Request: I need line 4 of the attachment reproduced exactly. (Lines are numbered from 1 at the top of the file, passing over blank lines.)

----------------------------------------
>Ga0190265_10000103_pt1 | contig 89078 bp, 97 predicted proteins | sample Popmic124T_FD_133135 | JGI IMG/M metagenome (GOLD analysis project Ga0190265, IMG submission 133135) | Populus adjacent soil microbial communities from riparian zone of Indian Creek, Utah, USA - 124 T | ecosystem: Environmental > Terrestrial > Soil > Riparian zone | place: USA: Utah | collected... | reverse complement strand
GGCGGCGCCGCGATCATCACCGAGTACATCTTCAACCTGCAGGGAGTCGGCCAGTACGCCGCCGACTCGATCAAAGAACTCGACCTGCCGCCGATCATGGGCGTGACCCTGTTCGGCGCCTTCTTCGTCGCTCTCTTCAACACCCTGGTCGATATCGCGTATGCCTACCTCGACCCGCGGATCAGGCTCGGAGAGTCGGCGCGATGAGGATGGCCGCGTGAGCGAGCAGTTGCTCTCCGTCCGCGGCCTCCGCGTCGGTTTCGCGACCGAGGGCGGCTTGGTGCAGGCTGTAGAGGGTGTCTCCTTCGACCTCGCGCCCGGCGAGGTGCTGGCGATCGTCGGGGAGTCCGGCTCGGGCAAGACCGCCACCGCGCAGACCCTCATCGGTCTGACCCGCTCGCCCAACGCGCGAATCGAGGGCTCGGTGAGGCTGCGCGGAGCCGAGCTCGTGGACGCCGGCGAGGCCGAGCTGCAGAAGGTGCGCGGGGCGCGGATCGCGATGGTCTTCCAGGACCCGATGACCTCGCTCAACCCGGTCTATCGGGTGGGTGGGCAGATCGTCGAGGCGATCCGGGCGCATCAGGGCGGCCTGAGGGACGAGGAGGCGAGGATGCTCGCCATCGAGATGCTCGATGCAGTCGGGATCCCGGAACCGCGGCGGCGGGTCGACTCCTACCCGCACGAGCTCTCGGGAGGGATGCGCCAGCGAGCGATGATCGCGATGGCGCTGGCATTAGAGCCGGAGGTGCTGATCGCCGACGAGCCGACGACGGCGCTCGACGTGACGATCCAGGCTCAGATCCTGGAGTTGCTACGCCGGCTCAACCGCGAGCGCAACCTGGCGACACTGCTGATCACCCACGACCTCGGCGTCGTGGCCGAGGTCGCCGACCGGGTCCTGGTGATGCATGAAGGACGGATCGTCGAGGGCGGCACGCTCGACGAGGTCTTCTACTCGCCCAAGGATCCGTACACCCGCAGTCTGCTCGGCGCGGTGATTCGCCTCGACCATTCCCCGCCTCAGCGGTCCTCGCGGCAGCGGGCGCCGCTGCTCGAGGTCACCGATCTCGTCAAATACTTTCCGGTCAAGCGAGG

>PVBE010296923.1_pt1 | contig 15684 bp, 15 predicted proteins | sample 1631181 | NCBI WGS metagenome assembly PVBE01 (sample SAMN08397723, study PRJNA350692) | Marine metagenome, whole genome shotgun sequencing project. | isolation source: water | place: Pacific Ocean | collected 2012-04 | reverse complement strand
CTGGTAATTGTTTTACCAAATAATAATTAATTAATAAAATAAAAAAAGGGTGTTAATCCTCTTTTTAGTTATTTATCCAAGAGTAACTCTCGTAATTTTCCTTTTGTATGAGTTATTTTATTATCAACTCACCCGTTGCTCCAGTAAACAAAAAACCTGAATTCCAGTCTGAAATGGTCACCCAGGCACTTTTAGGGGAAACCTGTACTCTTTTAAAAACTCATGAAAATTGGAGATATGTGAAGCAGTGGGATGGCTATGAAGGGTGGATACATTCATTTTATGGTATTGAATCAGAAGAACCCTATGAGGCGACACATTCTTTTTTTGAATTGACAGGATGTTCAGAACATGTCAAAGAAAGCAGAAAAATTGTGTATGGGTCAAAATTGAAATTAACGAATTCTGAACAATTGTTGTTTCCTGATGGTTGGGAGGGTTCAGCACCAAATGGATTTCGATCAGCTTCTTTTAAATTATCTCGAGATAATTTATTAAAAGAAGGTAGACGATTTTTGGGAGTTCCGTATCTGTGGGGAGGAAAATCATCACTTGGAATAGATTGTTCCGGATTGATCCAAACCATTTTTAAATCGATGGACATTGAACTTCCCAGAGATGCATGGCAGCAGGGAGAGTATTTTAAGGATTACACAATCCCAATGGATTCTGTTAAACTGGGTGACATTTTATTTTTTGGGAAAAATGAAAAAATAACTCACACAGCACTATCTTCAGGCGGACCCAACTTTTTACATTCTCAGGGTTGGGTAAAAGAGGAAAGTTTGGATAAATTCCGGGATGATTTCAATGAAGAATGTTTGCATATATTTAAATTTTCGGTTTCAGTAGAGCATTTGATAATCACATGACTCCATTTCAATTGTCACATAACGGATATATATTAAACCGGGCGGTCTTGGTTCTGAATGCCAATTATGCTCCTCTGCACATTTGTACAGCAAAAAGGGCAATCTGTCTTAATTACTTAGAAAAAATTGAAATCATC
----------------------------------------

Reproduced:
CTGGTAATTGTTTTACCAAATAATAATTAATTAATAAAATAAAAAAAGGGTGTTAATCCTCTTTTTAGTTATTTATCCAAGAGTAACTCTCGTAATTTTCCTTTTGTATGAGTTATTTTATTATCAACTCACCCGTTGCTCCAGTAAACAAAAAACCTGAATTCCAGTCTGAAATGGTCACCCAGGCACTTTTAGGGGAAACCTGTACTCTTTTAAAAACTCATGAAAATTGGAGATATGTGAAGCAGTGGGATGGCTATGAAGGGTGGATACATTCATTTTATGGTATTGAATCAGAAGAACCCTATGAGGCGACACATTCTTTTTTTGAATTGACAGGATGTTCAGAACATGTCAAAGAAAGCAGAAAAATTGTGTATGGGTCAAAATTGAAATTAACGAATTCTGAACAATTGTTGTTTCCTGATGGTTGGGAGGGTTCAGCACCAAATGGATTTCGATCAGCTTCTTTTAAATTATCTCGAGATAATTTATTAAAAGAAGGTAGACGATTTTTGGGAGTTCCGTATCTGTGGGGAGGAAAATCATCACTTGGAATAGATTGTTCCGGATTGATCCAAACCATTTTTAAATCGATGGACATTGAACTTCCCAGAGATGCATGGCAGCAGGGAGAGTATTTTAAGGATTACACAATCCCAATGGATTCTGTTAAACTGGGTGACATTTTATTTTTTGGGAAAAATGAAAAAATAACTCACACAGCACTATCTTCAGGCGGACCCAACTTTTTACATTCTCAGGGTTGGGTAAAAGAGGAAAGTTTGGATAAATTCCGGGATGATTTCAATGAAGAATGTTTGCATATATTTAAATTTTCGGTTTCAGTAGAGCATTTGATAATCACATGACTCCATTTCAATTGTCACATAACGGATATATATTAAACCGGGCGGTCTTGGTTCTGAATGCCAATTATGCTCCTCTGCACATTTGTACAGCAAAAAGGGCAATCTGTCTTAATTACTTAGAAAAAATTGAAATCATC